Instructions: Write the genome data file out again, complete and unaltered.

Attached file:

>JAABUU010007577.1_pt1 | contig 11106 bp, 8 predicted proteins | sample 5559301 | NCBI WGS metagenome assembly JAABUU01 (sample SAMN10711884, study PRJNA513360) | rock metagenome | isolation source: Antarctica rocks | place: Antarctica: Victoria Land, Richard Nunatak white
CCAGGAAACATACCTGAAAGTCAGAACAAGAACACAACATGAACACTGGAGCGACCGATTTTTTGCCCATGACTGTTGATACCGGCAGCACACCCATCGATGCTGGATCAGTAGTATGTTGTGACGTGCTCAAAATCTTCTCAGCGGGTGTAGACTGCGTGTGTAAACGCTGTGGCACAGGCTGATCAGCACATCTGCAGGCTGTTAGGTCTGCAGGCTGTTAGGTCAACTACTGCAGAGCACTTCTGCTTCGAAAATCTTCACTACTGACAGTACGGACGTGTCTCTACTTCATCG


>JAABUU010007577.1_pt1 | contig 11106 bp, 8 predicted proteins | sample 5559301 | NCBI WGS metagenome assembly JAABUU01 (sample SAMN10711884, study PRJNA513360) | rock metagenome | isolation source: Antarctica rocks | place: Antarctica: Victoria Land, Richard Nunatak white
CCAGGAAACATACCTGAAAGTCAGAACAAGAACACAACATGAACACTGGAGCGACCGATTTTTTGCCCATGACTGTTGATACCGGCAGCACACCCATCGATGCTGGATCAGTAGTATGTTGTGACGTGCTCAAAATCTTCTCAGCGGGTGTAGACTGCGTGTGTAAACGCTGTGGCACAGGCTGATCAGCACATCTGCAGGCTGTTAGGTCTGCAGGCTGTTAGGTCAACTACTGCAGAGCACTTCTGCTTCGAAAATCTTCACTACTGACAGTACGGACGTGTCTCTACTTCATCG